Texans can learn from the changes Californians made and what ultimately went wrong.
Texans are clamoring for property tax relief, but a real estate expert for the Real Estate Center at Texas A&M University urges caution when searching for replacement revenue. Californians know exactly what he’s talking about.
“In California, Proposition 13 was supposed to keep taxes down by limiting appraisal growth rates,” said Dr. Charles Gilliland, research economist. “But the benefits have been far from beneficial. Texans can learn from the changes Californians made and what ultimately went wrong.”
California voters passed Prop 13 in the late 1970s to limit annual home appraisal increases to 2 percent as long as the property’s ownership remained unchanged. Back then, there were predictions the move would cause assessed values to lag market values. Those proved to be correct.
“Decades later, the gap between California’s market and assessed values ensured that assessed values continued to rise even when home prices fell,” said Gilliland.
“Homeowners faced with diminished home value angrily demanded to know how their taxable value could keep rising.”
There have been other unintended consequences of Prop 13. New homebuyers found they did not qualify for the substantially lower taxes applied to long-term homeowners. Long-term homeowners were reluctant to sell; newcomers and younger homeowners feared the higher taxes. All that led to a negative impact on California’s public schools.
“The U.S. Supreme Court upheld Proposition 13,” said Gilliland. “That suppressed school district revenue growth and virtually eliminated local control over most school funding.”
Gilliland suggests any evaluation of alternative tax policies consider four important questions:
- Will it provide an adequate tax base to support the budgeted activity at an acceptable rate?
- Will the tax inflict a minimal distortion to the signals guiding economic decision making?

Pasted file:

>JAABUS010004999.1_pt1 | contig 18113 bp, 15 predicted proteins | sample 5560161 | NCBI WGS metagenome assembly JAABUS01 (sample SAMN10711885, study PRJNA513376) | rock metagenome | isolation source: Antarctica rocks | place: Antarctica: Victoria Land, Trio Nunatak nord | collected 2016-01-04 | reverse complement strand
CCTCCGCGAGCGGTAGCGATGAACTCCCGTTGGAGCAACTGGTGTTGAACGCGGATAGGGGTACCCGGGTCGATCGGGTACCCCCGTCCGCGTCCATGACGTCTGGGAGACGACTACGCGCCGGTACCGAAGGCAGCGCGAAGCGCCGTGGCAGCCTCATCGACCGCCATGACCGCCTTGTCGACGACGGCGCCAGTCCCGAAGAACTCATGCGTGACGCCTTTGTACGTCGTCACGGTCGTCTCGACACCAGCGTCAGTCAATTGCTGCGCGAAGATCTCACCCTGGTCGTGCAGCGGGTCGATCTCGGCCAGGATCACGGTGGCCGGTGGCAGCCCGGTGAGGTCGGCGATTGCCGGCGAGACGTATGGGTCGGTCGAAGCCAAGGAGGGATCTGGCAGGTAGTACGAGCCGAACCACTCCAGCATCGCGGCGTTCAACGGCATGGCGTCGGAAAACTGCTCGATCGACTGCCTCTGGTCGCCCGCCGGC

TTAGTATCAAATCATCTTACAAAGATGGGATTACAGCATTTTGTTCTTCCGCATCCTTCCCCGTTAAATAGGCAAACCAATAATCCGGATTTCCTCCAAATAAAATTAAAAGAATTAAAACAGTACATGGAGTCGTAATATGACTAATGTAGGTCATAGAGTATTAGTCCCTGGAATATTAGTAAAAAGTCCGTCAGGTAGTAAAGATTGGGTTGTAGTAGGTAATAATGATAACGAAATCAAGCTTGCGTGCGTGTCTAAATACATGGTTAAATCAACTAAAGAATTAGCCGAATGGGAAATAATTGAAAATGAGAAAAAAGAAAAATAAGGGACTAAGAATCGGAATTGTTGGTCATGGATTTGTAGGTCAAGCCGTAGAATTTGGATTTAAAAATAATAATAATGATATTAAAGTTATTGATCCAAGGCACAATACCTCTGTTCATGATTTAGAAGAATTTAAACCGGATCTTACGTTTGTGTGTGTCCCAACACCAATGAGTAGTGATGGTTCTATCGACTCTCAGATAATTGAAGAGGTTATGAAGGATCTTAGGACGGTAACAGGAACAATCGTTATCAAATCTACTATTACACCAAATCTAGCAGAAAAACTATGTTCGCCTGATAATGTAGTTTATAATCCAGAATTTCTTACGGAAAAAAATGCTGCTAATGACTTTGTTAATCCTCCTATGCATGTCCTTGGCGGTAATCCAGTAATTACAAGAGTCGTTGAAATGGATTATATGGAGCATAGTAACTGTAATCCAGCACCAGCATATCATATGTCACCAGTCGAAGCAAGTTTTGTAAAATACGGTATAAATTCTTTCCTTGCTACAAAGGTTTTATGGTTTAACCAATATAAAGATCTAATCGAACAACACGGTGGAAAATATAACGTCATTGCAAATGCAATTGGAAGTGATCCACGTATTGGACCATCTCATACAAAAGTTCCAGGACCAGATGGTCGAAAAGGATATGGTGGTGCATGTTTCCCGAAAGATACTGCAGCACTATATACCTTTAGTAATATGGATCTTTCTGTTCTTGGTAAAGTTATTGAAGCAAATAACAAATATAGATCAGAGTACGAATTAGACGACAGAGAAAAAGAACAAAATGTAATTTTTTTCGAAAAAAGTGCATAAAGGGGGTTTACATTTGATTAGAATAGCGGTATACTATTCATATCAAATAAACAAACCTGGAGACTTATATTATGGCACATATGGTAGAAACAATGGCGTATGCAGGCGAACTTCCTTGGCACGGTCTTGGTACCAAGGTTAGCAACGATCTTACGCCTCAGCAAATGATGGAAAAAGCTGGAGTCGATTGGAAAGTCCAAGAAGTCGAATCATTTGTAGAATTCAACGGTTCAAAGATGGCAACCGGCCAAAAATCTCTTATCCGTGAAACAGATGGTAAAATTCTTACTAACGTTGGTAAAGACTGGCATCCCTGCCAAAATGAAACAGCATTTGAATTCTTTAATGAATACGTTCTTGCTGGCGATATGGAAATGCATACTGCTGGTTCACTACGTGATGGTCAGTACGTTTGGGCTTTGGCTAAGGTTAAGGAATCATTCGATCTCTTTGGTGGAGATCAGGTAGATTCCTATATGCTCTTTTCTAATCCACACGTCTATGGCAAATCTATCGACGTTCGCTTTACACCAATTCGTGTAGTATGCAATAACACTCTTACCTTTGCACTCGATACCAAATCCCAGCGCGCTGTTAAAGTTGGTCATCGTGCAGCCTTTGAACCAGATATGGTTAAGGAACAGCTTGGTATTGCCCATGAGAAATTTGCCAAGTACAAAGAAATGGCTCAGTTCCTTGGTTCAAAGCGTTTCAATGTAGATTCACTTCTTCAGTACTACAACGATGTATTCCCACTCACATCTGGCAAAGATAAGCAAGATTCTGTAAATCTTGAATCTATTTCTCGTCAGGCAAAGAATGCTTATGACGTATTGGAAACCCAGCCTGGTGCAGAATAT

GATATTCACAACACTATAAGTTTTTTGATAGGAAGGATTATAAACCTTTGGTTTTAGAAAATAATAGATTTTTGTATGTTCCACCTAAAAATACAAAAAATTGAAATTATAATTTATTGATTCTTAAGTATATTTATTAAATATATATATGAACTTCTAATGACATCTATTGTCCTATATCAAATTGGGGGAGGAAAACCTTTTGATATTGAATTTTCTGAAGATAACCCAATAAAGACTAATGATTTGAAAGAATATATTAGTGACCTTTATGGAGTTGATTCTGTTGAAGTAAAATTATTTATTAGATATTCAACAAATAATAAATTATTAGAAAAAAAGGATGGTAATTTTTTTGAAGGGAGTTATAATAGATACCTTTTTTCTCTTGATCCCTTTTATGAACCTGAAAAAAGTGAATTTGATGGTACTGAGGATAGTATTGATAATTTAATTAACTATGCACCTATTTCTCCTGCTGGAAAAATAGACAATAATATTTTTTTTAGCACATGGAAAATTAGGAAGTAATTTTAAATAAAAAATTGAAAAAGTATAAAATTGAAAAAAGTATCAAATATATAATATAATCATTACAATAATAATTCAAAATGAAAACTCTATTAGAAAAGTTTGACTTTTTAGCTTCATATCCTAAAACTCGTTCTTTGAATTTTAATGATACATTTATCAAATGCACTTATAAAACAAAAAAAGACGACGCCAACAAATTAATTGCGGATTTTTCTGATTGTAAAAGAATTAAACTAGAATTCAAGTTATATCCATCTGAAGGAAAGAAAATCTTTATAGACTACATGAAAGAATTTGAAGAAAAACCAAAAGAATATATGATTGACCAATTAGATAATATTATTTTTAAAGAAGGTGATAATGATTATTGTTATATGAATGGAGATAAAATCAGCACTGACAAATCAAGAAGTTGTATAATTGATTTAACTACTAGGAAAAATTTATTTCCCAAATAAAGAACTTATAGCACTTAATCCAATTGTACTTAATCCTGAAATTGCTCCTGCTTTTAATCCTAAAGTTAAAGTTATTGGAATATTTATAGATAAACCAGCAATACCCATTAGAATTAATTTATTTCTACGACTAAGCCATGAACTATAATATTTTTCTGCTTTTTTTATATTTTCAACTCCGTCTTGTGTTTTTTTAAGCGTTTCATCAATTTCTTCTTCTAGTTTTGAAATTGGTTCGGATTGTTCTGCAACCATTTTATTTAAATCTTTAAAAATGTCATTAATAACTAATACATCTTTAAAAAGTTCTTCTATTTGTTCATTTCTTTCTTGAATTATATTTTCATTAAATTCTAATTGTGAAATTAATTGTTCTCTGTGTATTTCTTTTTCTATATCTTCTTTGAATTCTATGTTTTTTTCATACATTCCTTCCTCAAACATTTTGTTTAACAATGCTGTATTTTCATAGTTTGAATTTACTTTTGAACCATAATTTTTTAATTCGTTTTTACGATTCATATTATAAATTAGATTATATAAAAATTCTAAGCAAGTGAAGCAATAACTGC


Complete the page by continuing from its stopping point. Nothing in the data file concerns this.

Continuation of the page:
- Will the tax system be readily understandable?
- Will the tax policy be regarded as “fair”?
“Property taxes are an emotional subject,” said Gilliland, “especially when property owners receive their annual notices from the local appraisal district. Texas property taxes are among the highest in the nation, and people are looking for ways to reduce the size of the bite taxes take out of their wallets.
“While property taxes are something nobody likes, including me, Texans should be careful about how they try to change the system. They could end up doing more damage to the economy,” said Gilliland.
“It’s complicated. If you cut property tax rates, you could end up cutting school funding or limiting expenditures on cities and counties. An across-the-board adjustment could get the state more involved in local decision-making. The state could get in the business of determining local tax rates.”
Gilliland notes that when all state and local taxes are considered, the Texas tax burden ranks much lower than most states.
Gilliland’s article, “Tax or Consequences,” is available on the Real Estate Center’s website.
Funded primarily by Texas real estate licensee fees, the Real Estate Center at Texas A&M University was created by the state legislature to meet the needs of many audiences, including the real estate industry, instructors, researchers and the general public. The Center is part of Mays Business School at Texas A&M University.